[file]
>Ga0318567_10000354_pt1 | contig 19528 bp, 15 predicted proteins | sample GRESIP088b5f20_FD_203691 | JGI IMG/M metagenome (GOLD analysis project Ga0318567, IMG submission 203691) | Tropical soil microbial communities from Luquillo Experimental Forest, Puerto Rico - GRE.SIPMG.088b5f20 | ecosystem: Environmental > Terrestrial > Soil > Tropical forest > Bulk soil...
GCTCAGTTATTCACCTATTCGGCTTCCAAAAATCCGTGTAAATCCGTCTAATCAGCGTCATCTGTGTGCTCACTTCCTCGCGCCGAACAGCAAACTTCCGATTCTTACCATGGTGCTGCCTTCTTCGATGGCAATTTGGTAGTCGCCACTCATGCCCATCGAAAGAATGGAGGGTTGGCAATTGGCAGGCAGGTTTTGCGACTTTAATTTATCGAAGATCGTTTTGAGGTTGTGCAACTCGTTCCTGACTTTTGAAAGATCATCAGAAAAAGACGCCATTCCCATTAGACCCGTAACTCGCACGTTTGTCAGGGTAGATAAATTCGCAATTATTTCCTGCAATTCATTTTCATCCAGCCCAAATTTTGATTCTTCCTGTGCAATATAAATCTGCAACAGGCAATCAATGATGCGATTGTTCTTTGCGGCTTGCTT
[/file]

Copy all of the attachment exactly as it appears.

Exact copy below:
>Ga0318567_10000354_pt1 | contig 19528 bp, 15 predicted proteins | sample GRESIP088b5f20_FD_203691 | JGI IMG/M metagenome (GOLD analysis project Ga0318567, IMG submission 203691) | Tropical soil microbial communities from Luquillo Experimental Forest, Puerto Rico - GRE.SIPMG.088b5f20 | ecosystem: Environmental > Terrestrial > Soil > Tropical forest > Bulk soil...
GCTCAGTTATTCACCTATTCGGCTTCCAAAAATCCGTGTAAATCCGTCTAATCAGCGTCATCTGTGTGCTCACTTCCTCGCGCCGAACAGCAAACTTCCGATTCTTACCATGGTGCTGCCTTCTTCGATGGCAATTTGGTAGTCGCCACTCATGCCCATCGAAAGAATGGAGGGTTGGCAATTGGCAGGCAGGTTTTGCGACTTTAATTTATCGAAGATCGTTTTGAGGTTGTGCAACTCGTTCCTGACTTTTGAAAGATCATCAGAAAAAGACGCCATTCCCATTAGACCCGTAACTCGCACGTTTGTCAGGGTAGATAAATTCGCAATTATTTCCTGCAATTCATTTTCATCCAGCCCAAATTTTGATTCTTCCTGTGCAATATAAATCTGCAACAGGCAATCAATGATGCGATTGTTCTTTGCGGCTTGCTT